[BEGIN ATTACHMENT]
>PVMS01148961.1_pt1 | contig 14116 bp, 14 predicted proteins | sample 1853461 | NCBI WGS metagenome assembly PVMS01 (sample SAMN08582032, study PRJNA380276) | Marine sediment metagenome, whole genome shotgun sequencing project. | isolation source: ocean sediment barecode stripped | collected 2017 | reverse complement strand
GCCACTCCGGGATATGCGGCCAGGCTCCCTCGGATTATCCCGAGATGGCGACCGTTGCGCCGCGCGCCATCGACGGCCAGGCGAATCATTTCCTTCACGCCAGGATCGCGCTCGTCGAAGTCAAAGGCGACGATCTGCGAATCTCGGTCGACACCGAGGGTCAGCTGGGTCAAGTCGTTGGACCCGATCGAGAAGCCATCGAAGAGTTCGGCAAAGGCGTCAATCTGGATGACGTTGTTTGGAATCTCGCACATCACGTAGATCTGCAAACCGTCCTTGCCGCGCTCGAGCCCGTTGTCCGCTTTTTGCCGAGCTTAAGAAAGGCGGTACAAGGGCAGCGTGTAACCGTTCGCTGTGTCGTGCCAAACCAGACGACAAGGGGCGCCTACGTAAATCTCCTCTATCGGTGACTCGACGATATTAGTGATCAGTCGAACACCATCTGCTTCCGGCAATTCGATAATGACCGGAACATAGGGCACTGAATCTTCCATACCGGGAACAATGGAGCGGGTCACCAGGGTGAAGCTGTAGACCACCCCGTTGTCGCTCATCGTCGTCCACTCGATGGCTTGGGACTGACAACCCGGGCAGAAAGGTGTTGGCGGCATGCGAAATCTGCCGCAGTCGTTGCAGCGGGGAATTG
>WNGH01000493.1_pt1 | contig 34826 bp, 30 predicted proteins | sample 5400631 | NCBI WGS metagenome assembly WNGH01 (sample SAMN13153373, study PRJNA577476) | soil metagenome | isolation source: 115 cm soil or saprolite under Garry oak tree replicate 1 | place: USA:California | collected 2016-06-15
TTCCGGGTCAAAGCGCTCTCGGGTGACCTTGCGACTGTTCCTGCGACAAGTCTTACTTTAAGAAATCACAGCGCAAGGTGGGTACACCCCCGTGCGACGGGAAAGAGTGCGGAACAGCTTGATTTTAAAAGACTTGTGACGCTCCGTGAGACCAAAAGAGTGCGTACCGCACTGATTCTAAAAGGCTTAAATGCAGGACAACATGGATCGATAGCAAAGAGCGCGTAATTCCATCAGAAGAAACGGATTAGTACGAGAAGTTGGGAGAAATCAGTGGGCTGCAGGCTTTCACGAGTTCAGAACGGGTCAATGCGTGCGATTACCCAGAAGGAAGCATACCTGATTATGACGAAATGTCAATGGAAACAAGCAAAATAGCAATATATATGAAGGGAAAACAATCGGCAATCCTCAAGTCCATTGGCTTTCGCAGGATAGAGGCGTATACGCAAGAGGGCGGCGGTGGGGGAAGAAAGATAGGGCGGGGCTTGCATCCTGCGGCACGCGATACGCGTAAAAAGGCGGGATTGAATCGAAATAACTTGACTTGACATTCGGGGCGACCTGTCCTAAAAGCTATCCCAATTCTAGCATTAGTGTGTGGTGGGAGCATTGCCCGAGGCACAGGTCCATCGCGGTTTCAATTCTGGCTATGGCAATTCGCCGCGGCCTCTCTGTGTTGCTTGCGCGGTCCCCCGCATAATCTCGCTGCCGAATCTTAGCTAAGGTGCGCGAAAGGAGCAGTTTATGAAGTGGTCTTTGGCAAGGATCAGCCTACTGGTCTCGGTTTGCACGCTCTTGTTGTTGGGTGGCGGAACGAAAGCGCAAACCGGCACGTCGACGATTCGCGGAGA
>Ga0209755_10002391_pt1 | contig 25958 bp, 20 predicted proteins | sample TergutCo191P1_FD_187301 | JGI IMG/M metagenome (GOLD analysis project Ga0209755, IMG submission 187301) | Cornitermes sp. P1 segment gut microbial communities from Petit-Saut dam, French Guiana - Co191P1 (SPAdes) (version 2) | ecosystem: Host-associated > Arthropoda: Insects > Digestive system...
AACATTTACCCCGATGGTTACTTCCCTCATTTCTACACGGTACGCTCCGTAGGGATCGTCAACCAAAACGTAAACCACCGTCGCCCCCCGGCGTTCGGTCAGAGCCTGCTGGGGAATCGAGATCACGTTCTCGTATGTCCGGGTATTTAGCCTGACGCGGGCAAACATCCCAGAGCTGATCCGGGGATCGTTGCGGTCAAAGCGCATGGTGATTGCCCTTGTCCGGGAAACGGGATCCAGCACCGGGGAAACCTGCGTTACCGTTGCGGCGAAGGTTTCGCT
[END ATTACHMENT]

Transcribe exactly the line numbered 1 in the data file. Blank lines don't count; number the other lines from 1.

>PVMS01148961.1_pt1 | contig 14116 bp, 14 predicted proteins | sample 1853461 | NCBI WGS metagenome assembly PVMS01 (sample SAMN08582032, study PRJNA380276) | Marine sediment metagenome, whole genome shotgun sequencing project. | isolation source: ocean sediment barecode stripped | collected 2017 | reverse complement strand